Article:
The Parish Church of St George the Martyr, Waterlooville


Family finances dictated a return to work and by the late 1960s she had returned to a full time position, this time working as a clerical officer at the local hospital. Rapid promotion ensued and by 1978 she had managed to secure a job as the District Medical Records Officer – a title not used today but a senior NHS administration post in the day. That post necessitated a move to the east end of London and Slough was finally left, but not before all four children had already left home to follow their own paths.

The move to Waterlooville took place in September 1985 after both she and George had retired.  They looked at various churches before settling on St George’s. George grew up in the Roman Catholic Church and Winifred in the evangelical end of the Anglican Church but St George’s met both their needs and they enjoyed being regular communicants within the congregation there.  Winifred went on to not only serve in the choir but to become a Churchwarden and actively involved in the Mothers’ Union.

Despite having left school age 14 she was far from being poorly educated; she loved learning and was always on the hunt for new knowledge. When her husband George died in March 1998 the University of Portsmouth were creating a new degree programme – Church and Community Studies – which could be studied at both Bachelor and Master’s level. She decided that it was time for a challenge and so, also needing to ease her grief, she decided to enrol on the Master’s programme. Not the easy option for someone in her seventies with little formal education. She persuaded her daughter to join her on the course – it also solved the transport problem – and the following two academic years were spent attending lectures as a part time student. She revelled in the challenge, which also included having to learn how to work a word processor. That proved almost more challenging than the course as, despite being a touch typist, she found a computer keyboard hard to master: ‘it just isn’t the same’ was her constant lament. Having successfully achieved  a good pass in all the taught modules she decided that tackling the dissertation was going to take more effort than she was willing to give. She had proved to herself that she was academically capable.  What more did she need to do? Thus she exited the programme with a Post Graduate Diploma: not bad for a now 77 year old.  Her love of learning had served her well and she passed that onto her children always encouraging them to be independent thinkers and doers.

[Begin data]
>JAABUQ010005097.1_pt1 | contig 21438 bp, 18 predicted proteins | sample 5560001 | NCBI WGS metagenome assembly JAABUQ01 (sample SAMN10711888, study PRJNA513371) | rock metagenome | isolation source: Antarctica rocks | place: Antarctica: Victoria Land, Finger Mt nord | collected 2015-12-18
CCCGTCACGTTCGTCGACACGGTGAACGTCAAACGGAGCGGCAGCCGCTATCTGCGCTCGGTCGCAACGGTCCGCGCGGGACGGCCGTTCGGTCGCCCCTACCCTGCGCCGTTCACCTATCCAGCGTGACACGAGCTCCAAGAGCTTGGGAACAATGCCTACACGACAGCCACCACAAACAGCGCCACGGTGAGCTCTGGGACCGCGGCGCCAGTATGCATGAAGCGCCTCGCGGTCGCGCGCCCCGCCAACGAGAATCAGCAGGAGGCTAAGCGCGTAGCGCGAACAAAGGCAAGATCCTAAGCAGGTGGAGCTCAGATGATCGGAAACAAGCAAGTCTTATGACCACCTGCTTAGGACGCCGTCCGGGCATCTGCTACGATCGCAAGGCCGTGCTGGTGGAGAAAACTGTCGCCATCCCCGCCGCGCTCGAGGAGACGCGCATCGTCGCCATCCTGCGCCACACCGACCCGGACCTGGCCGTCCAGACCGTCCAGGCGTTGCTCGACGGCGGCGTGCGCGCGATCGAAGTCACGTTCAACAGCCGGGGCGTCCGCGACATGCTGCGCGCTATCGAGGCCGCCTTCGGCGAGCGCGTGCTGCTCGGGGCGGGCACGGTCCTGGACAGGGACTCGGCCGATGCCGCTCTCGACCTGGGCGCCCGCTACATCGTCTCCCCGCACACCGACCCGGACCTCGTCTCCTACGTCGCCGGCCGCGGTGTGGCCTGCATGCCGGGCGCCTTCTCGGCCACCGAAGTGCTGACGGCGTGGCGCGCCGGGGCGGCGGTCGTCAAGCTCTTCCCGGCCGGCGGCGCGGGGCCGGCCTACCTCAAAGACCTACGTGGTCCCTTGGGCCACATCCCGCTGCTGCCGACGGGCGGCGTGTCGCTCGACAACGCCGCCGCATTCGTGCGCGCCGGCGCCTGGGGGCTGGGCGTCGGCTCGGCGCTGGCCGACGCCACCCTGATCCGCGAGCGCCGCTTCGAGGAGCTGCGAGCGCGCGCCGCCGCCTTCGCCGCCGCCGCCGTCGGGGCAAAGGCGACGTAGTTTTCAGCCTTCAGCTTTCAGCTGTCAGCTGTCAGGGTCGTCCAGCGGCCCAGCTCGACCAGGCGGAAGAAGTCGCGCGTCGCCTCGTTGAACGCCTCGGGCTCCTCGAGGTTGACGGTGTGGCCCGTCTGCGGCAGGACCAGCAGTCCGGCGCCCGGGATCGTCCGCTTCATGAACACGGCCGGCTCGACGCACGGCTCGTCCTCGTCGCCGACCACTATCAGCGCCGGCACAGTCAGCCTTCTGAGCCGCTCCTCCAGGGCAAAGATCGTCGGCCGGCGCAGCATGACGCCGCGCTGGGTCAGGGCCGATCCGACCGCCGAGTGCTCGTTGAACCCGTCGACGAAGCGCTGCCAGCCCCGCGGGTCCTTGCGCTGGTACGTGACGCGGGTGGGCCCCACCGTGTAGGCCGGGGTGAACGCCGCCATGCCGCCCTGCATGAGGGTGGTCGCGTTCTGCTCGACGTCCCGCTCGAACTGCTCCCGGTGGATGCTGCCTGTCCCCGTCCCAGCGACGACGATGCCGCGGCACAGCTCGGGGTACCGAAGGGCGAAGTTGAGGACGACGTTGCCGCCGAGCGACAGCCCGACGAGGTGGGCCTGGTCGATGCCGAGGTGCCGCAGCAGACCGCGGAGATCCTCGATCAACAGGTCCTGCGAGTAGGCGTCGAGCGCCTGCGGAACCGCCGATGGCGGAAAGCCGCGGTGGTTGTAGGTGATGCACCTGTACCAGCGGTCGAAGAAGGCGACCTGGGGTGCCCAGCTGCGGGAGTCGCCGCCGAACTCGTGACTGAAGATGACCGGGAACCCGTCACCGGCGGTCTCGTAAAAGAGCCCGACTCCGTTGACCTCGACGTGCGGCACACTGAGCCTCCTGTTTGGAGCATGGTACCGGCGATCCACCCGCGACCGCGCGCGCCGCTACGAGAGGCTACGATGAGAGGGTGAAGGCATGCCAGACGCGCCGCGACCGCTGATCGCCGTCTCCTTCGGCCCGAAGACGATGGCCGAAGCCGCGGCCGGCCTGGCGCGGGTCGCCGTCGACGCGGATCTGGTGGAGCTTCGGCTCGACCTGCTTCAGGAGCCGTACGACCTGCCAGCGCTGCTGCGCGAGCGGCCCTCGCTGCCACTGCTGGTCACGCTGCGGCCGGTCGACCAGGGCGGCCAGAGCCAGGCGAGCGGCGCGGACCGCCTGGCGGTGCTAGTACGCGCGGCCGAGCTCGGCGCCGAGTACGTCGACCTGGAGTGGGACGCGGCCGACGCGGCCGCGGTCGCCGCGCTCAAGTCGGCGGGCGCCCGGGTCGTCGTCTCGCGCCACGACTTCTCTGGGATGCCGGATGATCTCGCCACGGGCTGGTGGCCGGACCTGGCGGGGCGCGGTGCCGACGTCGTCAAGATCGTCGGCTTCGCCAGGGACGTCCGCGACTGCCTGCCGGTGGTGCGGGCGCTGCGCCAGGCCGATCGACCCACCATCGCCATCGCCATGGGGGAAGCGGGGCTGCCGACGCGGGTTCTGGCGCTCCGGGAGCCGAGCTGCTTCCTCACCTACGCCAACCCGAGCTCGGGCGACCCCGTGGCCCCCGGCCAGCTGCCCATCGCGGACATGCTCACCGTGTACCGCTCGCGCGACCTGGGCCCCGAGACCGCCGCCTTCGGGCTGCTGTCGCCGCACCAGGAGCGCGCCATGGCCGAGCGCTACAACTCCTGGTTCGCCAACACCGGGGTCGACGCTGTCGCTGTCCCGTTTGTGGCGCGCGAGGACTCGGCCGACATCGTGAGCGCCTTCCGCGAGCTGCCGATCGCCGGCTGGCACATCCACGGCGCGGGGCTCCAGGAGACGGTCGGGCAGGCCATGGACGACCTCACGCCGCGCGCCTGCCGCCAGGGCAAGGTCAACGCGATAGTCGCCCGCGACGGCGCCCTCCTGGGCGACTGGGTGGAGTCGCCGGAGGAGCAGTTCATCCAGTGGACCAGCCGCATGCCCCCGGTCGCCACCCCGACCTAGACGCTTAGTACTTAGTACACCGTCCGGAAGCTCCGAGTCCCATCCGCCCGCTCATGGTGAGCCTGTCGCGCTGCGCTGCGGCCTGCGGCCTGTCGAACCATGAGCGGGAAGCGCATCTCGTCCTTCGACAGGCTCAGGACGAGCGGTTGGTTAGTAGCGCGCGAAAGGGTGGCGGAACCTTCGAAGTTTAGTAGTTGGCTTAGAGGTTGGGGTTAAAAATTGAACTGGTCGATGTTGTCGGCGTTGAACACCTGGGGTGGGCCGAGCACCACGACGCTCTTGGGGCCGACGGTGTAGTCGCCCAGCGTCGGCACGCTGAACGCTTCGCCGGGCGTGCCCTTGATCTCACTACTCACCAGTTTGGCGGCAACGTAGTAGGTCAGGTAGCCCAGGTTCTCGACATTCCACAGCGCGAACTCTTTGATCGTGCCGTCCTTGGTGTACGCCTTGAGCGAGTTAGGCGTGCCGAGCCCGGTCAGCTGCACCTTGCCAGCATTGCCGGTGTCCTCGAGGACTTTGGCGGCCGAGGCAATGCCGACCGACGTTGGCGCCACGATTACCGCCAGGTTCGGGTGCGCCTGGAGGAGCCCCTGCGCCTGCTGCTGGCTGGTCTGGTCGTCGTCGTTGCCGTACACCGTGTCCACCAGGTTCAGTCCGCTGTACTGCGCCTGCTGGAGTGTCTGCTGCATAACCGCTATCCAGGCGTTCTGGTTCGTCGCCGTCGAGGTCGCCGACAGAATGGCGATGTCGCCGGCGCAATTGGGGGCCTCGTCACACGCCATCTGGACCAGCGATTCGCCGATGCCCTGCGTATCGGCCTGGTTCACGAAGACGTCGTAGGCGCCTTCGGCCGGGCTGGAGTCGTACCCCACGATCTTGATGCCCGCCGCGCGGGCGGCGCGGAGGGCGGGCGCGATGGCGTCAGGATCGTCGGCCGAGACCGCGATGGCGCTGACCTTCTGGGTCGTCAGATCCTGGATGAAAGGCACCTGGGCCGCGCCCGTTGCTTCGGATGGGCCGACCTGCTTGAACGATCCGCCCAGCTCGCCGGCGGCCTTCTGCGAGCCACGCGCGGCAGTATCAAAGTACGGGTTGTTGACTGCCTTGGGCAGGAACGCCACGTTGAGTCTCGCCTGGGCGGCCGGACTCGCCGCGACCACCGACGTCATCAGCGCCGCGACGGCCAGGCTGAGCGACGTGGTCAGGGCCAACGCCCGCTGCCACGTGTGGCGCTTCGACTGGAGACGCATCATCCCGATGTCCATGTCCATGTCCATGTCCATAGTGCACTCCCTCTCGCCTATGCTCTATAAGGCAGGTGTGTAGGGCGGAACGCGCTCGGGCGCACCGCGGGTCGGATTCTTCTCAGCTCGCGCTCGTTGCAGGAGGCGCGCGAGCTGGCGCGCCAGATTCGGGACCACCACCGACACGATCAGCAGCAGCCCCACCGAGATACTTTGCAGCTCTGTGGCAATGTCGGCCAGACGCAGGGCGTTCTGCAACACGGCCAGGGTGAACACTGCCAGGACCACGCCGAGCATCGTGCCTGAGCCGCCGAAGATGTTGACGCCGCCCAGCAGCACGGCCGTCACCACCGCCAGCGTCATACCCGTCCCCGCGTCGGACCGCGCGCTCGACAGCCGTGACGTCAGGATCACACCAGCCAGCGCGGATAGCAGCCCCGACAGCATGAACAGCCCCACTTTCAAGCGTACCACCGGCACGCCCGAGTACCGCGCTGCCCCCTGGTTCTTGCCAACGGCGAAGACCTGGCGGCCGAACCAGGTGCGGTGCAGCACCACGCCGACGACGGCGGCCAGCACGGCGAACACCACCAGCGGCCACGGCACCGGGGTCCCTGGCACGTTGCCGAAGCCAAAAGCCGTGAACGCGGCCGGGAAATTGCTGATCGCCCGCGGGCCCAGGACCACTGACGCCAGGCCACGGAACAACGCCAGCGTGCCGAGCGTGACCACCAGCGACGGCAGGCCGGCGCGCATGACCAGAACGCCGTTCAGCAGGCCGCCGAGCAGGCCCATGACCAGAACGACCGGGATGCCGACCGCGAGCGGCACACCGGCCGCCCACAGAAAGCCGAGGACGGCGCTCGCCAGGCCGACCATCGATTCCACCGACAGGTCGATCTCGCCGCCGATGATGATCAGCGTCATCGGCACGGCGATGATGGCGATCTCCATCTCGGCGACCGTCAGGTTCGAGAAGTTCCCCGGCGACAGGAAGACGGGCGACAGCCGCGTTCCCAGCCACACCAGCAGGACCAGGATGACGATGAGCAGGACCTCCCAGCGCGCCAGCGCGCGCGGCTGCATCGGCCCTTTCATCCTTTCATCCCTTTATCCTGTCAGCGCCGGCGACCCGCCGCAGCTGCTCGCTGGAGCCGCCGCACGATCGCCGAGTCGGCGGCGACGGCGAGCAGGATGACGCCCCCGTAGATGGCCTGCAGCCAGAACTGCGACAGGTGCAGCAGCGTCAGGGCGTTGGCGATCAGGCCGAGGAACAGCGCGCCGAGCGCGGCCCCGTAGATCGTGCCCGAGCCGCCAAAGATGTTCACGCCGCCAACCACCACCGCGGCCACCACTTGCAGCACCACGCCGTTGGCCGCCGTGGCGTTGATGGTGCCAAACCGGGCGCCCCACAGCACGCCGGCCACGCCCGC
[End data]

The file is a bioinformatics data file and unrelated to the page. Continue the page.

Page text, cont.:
The family was continuing to grow; the four children had morphed into nine grandchildren and four step grandchildren and by 1997 the first great grandchild had been born. They were proud of their family and Winifred and George were never happier than when the family were around them. By July 2014 the number of great grandchildren had risen to seventeen and she continued to receive regular visits from many of them up until the day before she died.

A strong and independent lady her real legacy is in the strong family ties that she fostered in all of the family. She will be greatly missed, both as an ear to listen to all the woes that anyone wanted to share with her but also as the fountain of wise advice.

Autumn Edition 2014

Winifred Grace Mancz, 1923-2014

Winifred was born in Slough the third of five children: four girls and a boy.  The day after her third birthday her brother Ernest was born – and she was convinced as only a small child can be that he was a late birthday present!

She grew up as a member of St Paul’s Church in Slough – a building that her uncle had helped to construct at the beginning of the Edwardian era – and she became actively involved in the Young People’s Fellowship (YPF) and Campaigners both as a member and as a leader. She had to leave school at the age of 14 because there weren’t the family finances to support her in any further education – it had to be targeted to her only brother. It proved to be a challenge that she rose to all her life. If you want it enough you will go after it. She worked for ICI Paints Division as a secretary, rising to become a PA.  

Towards the end of her twenties and still living at home she decided that the time had come to move on so she took a job within ICI but based in Manchester. On her arrival her new boss asked her whether she was going to rapidly leave to get married.  Having assured him that she knew no-one in the area she surprised him a few months later to say that that is exactly what she was going to do. Having been home to Slough for the weekend she was on the train approaching Manchester Piccadilly when she noted a ‘good looking’ man walk past her to the carriage door. Having a suitcase with her she decided to wait until the train stopped at the platform. On getting to the door the gentleman was still there. They got chatting as he helped her off the train so she decided to make for the station buffet on the premise that ‘if he’s interested he will follow me in’. That is exactly what he did and some five months later on 12 December 1953 she and George were married at St Paul’s Slough.

Four children rapidly followed – Maria in October 1954, Nicolas in January 1956, George in October 1957 and Paul in August 1960. A move back to Slough in 1958 resulted in the four children all growing up in St Paul’s as their mother had done; the boys being choristers from a young age and Maria joining the choir age 13 when girls were finally allowed to join due to the failure to recruit and retain enough boys. Winifred joined later once women were also able to join and she continued to sing in a church choir until well into her eighties when the stairs to the choir stalls at St George’s proved too much for her.

Winifred photographed on a Parish Ramble  (1999)